Fantastic.  Really, they were great.  The lemon flavor mixes so well with the ricotta so in every bite you have this fresh citrus flavor, but you also have the saltiness of the pistachios and the sweetness of the honey.  And it’s all on this delightfully crunchy bread which was sturdy enough to hold it all without falling apart.  Maybe it was because we were super hungry, but these were one of my favorites. So fresh, filling and delicious.  Lola felt the same too.  We are going to make these again in the future.  I really felt this recipe came to me with divine intervention. I am not usually listening to the radio in the middle of the day, and almost never listening to talk radio about recipes.  But this one found it’s way into my ears, plus it was a pistachio recipe to use for celebrating an important day, which also happened to be Pistachio Day.  That’s serendipity, all tucked away in a neat little shell.

Later in the night, we watched the Oscars.  We always watch the Oscars, being the film buffs we are.  In fact, a few years ago, we did one of those Oscar movie marathons where you watch five Oscar nominated movies back to back in a theater.  That was an experience and what I most recall about it is the smell of the theater at the end of that day.  We have seen most of the movies up for awards this seasons, though we have not seen La La Land yet.  As we watched the telecast, we decided to have a little dessert and the perfect choice was of course pistachio ice cream, or gelato in our case.  Pistachio ice cream was always that weird green ice cream that you would see, but never wanted.  My dad would always go for it – it was his choice at any ice cream stand.  I can remember seeing it in his hand and being very curious about this green ice cream, but when I heard it was pistachio wanting no part of it.  I’ll stick to my chocolate chip.  But, when you get around to trying it, pistachio ice cream is pretty awesome.  We went with a brand called Talenti, which like I said, is actually gelato. But, they have some great flavors too and you can taste the quality in every flavor. Their Sea Salt Caramel is particularly good.  For today, we went with Sicilian Pistachio.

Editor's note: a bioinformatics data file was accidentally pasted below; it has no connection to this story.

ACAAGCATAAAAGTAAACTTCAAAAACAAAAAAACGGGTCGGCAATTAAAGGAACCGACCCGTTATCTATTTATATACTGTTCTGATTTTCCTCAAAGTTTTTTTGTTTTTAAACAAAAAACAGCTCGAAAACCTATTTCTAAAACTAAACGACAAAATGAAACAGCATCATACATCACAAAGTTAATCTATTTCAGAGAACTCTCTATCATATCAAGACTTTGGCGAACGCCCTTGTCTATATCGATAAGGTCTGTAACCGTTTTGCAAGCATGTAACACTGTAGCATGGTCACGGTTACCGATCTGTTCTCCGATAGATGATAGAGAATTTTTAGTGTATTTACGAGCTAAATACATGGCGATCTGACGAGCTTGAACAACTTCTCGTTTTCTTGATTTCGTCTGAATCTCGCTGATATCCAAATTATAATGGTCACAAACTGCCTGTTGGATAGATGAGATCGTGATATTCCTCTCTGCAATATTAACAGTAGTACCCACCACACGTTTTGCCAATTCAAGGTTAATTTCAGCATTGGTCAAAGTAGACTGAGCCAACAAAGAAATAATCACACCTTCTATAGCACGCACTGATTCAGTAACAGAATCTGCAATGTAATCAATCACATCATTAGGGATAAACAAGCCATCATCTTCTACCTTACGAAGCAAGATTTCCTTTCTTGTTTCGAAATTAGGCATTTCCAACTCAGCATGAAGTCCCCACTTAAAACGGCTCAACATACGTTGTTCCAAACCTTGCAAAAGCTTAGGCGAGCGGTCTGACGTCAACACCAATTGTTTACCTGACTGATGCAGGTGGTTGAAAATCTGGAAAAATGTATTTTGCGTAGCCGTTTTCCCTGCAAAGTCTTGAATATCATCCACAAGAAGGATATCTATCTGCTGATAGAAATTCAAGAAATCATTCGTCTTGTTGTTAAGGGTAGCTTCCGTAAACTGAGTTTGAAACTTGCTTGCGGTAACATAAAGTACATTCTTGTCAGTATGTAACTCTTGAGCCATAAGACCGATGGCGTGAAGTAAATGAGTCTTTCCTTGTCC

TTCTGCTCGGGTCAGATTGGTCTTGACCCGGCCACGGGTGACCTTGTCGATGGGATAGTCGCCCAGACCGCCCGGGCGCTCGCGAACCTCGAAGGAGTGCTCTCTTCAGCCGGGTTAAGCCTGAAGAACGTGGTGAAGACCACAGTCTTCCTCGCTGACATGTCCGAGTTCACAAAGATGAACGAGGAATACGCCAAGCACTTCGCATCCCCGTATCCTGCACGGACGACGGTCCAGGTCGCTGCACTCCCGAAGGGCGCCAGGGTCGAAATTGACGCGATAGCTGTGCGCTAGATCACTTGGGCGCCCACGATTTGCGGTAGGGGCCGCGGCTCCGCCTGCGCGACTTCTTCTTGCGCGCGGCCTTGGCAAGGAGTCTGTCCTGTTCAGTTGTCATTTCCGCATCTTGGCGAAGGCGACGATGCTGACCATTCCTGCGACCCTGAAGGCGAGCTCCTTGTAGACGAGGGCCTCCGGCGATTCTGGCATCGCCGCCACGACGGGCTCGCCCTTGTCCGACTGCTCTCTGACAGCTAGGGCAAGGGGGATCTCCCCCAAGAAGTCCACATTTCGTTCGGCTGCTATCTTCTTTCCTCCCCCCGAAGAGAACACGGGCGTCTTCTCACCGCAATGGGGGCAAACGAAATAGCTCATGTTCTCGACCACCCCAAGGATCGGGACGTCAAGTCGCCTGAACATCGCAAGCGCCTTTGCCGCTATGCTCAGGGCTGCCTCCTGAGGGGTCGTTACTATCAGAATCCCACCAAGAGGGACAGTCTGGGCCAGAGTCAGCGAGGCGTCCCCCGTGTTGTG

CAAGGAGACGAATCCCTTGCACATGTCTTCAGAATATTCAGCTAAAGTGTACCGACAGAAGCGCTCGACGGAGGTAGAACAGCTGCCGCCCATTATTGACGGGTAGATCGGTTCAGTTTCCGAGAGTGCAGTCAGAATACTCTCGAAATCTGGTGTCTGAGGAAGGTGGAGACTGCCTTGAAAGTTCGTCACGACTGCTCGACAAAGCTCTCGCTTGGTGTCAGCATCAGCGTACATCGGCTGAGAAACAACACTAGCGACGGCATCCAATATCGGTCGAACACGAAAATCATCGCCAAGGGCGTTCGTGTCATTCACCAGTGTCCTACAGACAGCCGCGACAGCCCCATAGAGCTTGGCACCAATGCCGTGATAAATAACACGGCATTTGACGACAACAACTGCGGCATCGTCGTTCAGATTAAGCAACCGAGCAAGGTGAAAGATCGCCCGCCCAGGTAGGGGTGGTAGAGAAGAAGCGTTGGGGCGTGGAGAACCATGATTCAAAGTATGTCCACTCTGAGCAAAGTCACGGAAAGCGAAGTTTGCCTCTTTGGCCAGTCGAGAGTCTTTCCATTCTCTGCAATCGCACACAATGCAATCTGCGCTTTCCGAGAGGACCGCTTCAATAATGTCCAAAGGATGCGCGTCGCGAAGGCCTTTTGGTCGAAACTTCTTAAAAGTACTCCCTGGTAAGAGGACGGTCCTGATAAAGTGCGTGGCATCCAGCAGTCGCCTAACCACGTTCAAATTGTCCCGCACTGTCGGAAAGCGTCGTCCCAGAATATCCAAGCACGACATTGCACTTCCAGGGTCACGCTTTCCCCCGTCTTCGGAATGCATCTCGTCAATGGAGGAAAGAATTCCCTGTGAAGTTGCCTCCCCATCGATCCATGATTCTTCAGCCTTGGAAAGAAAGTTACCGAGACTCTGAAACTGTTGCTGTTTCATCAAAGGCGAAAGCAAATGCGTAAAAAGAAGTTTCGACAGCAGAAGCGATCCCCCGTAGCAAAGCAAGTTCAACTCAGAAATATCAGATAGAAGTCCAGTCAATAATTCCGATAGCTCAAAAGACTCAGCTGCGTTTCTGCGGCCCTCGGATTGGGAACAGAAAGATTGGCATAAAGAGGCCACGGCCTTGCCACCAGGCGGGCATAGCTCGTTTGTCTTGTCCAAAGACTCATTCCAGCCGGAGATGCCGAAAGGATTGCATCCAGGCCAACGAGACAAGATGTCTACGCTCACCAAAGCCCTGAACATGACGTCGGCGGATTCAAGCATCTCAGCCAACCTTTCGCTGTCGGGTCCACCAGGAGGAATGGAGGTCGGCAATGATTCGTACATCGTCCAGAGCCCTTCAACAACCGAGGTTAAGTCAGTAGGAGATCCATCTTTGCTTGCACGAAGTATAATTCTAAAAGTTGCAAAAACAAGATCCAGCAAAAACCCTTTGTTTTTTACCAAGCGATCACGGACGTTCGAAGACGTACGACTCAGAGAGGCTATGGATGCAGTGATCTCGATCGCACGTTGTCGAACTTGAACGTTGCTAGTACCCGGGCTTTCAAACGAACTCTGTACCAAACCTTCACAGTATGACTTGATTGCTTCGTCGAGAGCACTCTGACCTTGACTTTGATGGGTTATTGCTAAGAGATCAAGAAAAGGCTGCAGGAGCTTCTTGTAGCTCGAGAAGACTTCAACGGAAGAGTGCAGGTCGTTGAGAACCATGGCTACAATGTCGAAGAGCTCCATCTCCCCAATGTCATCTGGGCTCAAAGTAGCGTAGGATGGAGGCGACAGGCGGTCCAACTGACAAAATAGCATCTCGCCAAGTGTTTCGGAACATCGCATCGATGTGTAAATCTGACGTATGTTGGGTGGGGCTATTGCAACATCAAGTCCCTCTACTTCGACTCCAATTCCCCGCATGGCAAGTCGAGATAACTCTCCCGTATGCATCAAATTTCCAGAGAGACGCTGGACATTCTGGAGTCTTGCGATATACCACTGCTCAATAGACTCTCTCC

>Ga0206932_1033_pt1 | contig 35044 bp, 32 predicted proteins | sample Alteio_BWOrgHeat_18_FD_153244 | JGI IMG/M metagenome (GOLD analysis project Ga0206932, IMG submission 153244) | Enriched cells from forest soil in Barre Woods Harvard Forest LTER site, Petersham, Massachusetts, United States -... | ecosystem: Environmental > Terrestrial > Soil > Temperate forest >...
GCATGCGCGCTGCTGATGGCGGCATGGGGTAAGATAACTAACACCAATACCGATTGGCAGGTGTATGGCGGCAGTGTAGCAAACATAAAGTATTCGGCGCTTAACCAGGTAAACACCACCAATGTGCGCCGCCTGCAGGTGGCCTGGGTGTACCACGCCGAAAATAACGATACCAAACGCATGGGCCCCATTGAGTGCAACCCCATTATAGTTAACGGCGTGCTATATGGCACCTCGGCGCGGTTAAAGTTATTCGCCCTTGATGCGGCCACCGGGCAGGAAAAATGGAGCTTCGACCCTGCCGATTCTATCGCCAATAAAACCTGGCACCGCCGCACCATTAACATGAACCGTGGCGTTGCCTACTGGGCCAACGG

img_1259

This stuff was great too.  Creamy.  Great pistachio flavor in the gelato itself plus no shortage of roasted pistachio bits mixed in throughout each bite.  A wonderful little treat against the back drop of the Oscars.

I think I nailed today, thanks to my divine inspiration via NPR. We celebrated the pistachio nut in two delicious and unique ways (well three really if you count me munching on nuts right from the shell). We saw the savory side and the sweet side.  That’s a pretty diverse little ingredient.  We should have given it an award.  I can picture it now:  everyone dressed in gowns and tuxes, a hush comes over the crowd in anticipation, Warren Beatty slowly opening the envelope:

“And the Oscar for Best Performance in a Supporting Recipe Role goes to …. The Cashew!”   Hold on.  Let me see that envelope.

Next Up: National Strawberry Day or National Kahluha Day 

Day 208 – National Clam Chowder Day

As a proud Rhode Islander, you probably think I’d be all about the Rhode Island style clam chowder.  That’s the kind that is made with a clear broth and with quahogs, a bigger (local) clam.  You’d be wrong however.  I’m a traditionalist and I go with New England style – the creamier the better.  I want my oyster crackers to float on top of the soup, too light to sink into the thick, creamy chowder.  That’s when it’s best for me.